Thank you so much!
     
    Last edited: Apr 3, 2017
    Johnskip likes this.
  2. sk123

    sk123

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    Im new here so not sure how long it takes for a reply but I was really hoping someone could chime in. :)

    Which is the best test for heavy metals please? Is high iron low ferritin and bordeline low hemoglobin pattern that people have seen before and what are some things that cause this type of a pattern ?
    Thank you
     
  3. Crux

    Crux Senior Member

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    Hi @sk123 ,

    I didn't see your post.
    To be honest, I wouldn't go any farther with heavy metals testing. Iron overload is very toxic, and it can deposit in any organ, joint, skin, etc., especially the brain.

    Iron isn't excreted very easily. Most metals are excreted through bile from the liver. Not iron.

    Iron can also be deposited in the pituitary. It's considered rare for it to interfere with ACTH/ cortisol production, but I'm not sure about that.

    There are conditions of iron overload without high ferritin, I don't remember right off.

    I have iron overload but with high ferritin, and I've been taking supplements to chelate it.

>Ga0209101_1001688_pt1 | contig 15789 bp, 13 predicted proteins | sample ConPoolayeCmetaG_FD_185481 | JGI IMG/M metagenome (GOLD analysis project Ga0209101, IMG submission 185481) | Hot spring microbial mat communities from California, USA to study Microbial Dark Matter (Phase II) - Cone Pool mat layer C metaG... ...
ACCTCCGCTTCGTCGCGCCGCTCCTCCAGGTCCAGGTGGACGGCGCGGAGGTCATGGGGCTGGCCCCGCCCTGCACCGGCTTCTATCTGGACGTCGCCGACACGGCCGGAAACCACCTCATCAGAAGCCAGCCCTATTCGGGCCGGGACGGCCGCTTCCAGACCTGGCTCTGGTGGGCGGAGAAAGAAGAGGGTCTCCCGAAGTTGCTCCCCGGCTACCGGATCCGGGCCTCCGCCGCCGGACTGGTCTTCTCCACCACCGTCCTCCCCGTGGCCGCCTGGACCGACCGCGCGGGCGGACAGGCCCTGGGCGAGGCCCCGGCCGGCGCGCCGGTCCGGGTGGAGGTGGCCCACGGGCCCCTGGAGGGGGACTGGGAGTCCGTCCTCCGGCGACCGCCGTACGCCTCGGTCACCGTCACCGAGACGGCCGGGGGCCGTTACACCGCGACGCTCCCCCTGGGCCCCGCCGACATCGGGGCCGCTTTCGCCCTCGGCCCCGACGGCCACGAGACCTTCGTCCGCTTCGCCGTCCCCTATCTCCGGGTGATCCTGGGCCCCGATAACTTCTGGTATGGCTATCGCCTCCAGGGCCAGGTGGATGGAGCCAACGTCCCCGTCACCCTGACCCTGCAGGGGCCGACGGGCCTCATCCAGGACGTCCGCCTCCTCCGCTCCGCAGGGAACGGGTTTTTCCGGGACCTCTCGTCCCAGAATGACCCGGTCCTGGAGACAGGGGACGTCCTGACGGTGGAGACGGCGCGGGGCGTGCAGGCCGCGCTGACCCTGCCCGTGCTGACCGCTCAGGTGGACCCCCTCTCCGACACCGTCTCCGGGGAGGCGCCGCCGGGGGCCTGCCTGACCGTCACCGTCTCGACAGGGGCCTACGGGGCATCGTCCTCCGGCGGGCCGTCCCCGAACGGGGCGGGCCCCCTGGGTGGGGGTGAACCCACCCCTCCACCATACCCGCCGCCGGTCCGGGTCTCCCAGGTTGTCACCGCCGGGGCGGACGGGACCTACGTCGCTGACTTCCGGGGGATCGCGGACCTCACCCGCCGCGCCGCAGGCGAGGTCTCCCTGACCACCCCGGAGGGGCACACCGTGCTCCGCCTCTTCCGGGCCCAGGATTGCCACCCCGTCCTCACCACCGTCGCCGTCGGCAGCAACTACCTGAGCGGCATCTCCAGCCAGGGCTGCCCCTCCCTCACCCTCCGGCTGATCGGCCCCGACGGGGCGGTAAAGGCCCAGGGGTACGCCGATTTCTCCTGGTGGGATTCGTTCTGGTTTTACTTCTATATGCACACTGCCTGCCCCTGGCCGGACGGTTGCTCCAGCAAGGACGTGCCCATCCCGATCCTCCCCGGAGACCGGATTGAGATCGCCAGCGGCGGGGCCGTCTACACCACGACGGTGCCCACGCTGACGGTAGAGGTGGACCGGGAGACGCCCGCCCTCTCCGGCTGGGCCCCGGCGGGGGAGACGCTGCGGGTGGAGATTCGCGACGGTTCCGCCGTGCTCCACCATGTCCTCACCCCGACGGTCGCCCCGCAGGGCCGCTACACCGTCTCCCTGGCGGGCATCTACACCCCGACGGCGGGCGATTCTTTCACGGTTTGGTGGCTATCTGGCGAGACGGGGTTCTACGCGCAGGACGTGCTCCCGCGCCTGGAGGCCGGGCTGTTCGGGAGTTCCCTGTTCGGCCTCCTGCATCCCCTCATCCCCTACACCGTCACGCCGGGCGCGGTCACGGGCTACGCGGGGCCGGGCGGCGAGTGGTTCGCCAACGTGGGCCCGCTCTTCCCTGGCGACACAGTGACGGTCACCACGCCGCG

4. sk123

    sk123

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    Hi Crux
    Thank you for responding.
    Ive always had low iron though so its surprising that its high now and has been for last 2 yrs i think. Hemoglobin is lowish and so is MCHV. So i am not able to understand how serum iron and percent sat can be high but hemoglobin be low? Is this a methylation issue? I have the 1298c SNP and I am hetero for all cbs snps. Homozygous for PEMT snp as well.
    Can you please explain why you said dont go any further with heavy metal testing?
    Thank you!
     
  5. Learner1

    Learner1 Professional Patient

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    Hi sk123,